The Azores, Where Nature Went Dramatic

The Azores, Where Nature Went Dramatic

From rolling green mountains to impossibly blue water, we are seeing pictures and hearing about the Azores more and more these days.

This 9-island archipelago sits in the mid-Atlantic off the Portuguese coast. There Nature created a place of outstanding beauty, and Portuguese colonization and settlement made its mark on its culture. And now more people are beginning to visit this autonomous region of Portugal.

Nature Went Dramatic

Coastal path with Hydrangeas, Sao Miguel, Azores, Portugal

Hikers are in for a treat. Like Cape Verde and the Canary Islands, the volcanic scenery of the Azores is a major draw for visitors.

Only 1 of the 9 islands is missing a volcano, that is Santa Maria,across the rest of the island group count 26 considered active or dormant. The good news for 21st-Century tourists is that most recent eruptions have been of the subterranean kind, though earthquakes are more common.

Sete Cidades caldera is one of the most photographed sights on São Miguel its twin lakes, 1 blue and 1 green, separated by a narrow strip of rock make for stunning photographs.

Make your way to Vista do Rei viewpoint for that panoramic shot. Do not stop there. If anything, the path to the Miradouro da Boca do Inferno is more breathtaking.

Lake of Sete Cidades with hortensia's, Azores, Portugal

Mount Pico, which dominates the island of the same name, stands 7713 ft above sea level, which makes it the highest point not just in the Azores, but in Portugal as a whole. The volcanic cone by itself is 70 meters high. It is a challenging but popular hike, you can cheat a bit, and get about halfway up by car.

The evening sun gracing volcano Pico

The many vineyards at the base of Mount Pico are an indicator of the soil fertility, try the wine, see just how good it is. Another volcanic peak worth checking out is the Bocas de Fogo on São Jorge Island, whose name translates to “Mouths of Fire”.

Luxuriate with a Spa Day

Aerial view on the thermal bath facilities of Ponta da Ferraria in Azores, Portugal

The archipelago provides a number of opportunities for visitors to take a dip in a hot spring.

Hike down to Ponta da Ferraria, a small cove dwarfed by towering cliffs. The ocean here is naturally heated by a geothermal spring beneath the surface. Imagine topping up a bath that’s gone a bit cold and feeling the hot water with your toes, now supersize it and you have Ponta da Ferraria. It is best between high and low tide, so time your visit accordingly. São Miguel is also find the tiny Termas das Caldeiras, a good alternative to the busier Caldeira Velha which attracts tourists by the busload.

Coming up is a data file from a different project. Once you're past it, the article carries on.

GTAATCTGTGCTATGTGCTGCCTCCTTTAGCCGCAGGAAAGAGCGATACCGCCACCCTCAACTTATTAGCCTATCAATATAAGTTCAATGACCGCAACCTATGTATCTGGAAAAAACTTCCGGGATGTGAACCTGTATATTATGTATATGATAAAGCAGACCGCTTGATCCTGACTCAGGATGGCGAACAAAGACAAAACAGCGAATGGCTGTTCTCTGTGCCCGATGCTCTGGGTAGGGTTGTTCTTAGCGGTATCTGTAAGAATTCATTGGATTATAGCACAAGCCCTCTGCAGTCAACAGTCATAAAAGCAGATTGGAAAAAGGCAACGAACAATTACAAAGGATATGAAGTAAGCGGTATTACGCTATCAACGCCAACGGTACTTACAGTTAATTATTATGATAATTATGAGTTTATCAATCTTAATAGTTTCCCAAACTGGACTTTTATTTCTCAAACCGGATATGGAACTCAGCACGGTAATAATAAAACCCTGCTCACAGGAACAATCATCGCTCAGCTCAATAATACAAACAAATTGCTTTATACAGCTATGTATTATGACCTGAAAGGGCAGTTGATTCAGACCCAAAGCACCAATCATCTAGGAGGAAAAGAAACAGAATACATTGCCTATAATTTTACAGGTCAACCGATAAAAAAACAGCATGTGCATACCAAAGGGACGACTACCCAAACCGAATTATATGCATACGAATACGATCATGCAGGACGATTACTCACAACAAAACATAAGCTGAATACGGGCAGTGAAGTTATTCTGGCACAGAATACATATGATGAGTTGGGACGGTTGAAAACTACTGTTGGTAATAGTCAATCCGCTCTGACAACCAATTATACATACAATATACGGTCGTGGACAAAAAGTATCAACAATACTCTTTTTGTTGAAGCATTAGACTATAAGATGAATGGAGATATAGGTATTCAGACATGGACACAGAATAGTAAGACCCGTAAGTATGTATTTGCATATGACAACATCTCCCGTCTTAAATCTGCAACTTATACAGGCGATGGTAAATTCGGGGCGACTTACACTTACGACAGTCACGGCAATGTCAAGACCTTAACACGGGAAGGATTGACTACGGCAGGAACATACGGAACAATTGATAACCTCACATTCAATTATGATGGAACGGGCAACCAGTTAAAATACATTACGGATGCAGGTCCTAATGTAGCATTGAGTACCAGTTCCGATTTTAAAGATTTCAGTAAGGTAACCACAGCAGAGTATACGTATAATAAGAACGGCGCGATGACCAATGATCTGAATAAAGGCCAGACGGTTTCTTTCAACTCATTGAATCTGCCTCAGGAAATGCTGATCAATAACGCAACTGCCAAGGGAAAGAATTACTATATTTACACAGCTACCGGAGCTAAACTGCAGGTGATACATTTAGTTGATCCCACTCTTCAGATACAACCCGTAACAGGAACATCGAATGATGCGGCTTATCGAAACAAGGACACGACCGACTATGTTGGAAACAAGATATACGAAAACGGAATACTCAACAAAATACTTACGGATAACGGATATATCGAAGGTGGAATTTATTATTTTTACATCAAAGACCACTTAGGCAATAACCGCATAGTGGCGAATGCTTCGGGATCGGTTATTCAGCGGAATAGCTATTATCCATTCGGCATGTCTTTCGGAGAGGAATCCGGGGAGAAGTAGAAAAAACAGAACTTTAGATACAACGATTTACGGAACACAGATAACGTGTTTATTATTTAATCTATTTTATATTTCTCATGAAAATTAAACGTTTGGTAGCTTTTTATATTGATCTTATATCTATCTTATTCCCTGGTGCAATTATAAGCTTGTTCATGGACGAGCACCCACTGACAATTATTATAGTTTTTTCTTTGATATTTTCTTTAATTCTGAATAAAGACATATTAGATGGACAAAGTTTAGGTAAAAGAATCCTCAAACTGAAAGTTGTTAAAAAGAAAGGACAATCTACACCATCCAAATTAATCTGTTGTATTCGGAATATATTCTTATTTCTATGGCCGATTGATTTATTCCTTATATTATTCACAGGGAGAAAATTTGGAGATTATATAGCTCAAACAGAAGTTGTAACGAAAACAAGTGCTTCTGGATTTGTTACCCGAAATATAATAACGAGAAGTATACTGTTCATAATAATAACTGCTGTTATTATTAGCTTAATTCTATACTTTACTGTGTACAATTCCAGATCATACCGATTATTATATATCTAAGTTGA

Adventure Central

Surf School in Sao Rogue on Sao Miguel Island

Walkers are well looked after in the Azores, and thrill seekers looking for something a little less tame will be spoiled too.

São Miguel, São Jorge and Flores offer canyoning options, with the latter providing the most choice when it comes to an itinerary for every level of skill. With so many waterfalls cascading into ravines, it does not get much better than this.

Mountain bike trails criss-cross the islands, with the exhilaration level up to the individual, so go as wild as you like.

Add to the mix SCUBE diving, surfing, horseback riding and kayaking and whether you opt for land or sea, there are plenty of opportunities to keep your heart pumping.

A Rich Food Heritage

The harbor of Angra do Heroismo at dusk, Terceira Island (Azores)

The cheese in the Azores is so good, they export 50% of it to Portugal. Make your way to the island of São Jorge which specializes in its production, particularly a tangy hard cheese made with raw milk. The island’s altitude suited the rearing of dairy cows and the presence of immigrants from Flanders sped the process along in the early days.

São Mateus da Calheta on Terceira at dusk (Azores)

The landscape bring forth Cozido de Furnas, a rich stew slow-cooked in the ground in specially dug fumaroles.

Tropical fruit is prevalent, particularly on São Miguel where you can find a pineapple plantation. The fruit was introduced when the orange groves were hit by a blight in Y 1860.

Given the proximity of settlements to the sea, and fish is featured prominently on an Azorean menu.

Ribeira Island is known for its cracas, a type of barnacle which is served boiled, chilled and eaten with a pin. Angra do Heroismo is a good place to find them if you are up to eating them, they are very good.

Enjoy your travels

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Paul Ebeling

Paul A. Ebeling, polymath, excels in diverse fields of knowledge. Pattern Recognition Analyst in Equities, Commodities and Foreign Exchange and author of “The Red Roadmaster’s Technical Report” on the US Major Market Indices™, a highly regarded, weekly financial market letter, he is also a philosopher, issuing insights on a wide range of subjects to a following of over 250,000 cohorts. An international audience of opinion makers, business leaders, and global organizations recognizes Ebeling as an expert.

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